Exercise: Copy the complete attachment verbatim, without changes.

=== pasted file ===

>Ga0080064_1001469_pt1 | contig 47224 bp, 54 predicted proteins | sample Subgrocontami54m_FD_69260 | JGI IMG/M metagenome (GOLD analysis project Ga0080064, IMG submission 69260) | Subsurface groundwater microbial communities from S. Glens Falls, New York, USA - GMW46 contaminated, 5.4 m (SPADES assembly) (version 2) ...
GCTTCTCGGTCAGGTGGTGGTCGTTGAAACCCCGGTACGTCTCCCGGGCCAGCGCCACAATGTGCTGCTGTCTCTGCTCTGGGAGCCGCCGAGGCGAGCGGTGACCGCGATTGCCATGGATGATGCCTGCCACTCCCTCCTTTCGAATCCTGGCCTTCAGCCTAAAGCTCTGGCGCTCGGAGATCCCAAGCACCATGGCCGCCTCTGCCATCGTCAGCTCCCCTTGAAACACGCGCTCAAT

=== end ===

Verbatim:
>Ga0080064_1001469_pt1 | contig 47224 bp, 54 predicted proteins | sample Subgrocontami54m_FD_69260 | JGI IMG/M metagenome (GOLD analysis project Ga0080064, IMG submission 69260) | Subsurface groundwater microbial communities from S. Glens Falls, New York, USA - GMW46 contaminated, 5.4 m (SPADES assembly) (version 2) ...
GCTTCTCGGTCAGGTGGTGGTCGTTGAAACCCCGGTACGTCTCCCGGGCCAGCGCCACAATGTGCTGCTGTCTCTGCTCTGGGAGCCGCCGAGGCGAGCGGTGACCGCGATTGCCATGGATGATGCCTGCCACTCCCTCCTTTCGAATCCTGGCCTTCAGCCTAAAGCTCTGGCGCTCGGAGATCCCAAGCACCATGGCCGCCTCTGCCATCGTCAGCTCCCCTTGAAACACGCGCTCAAT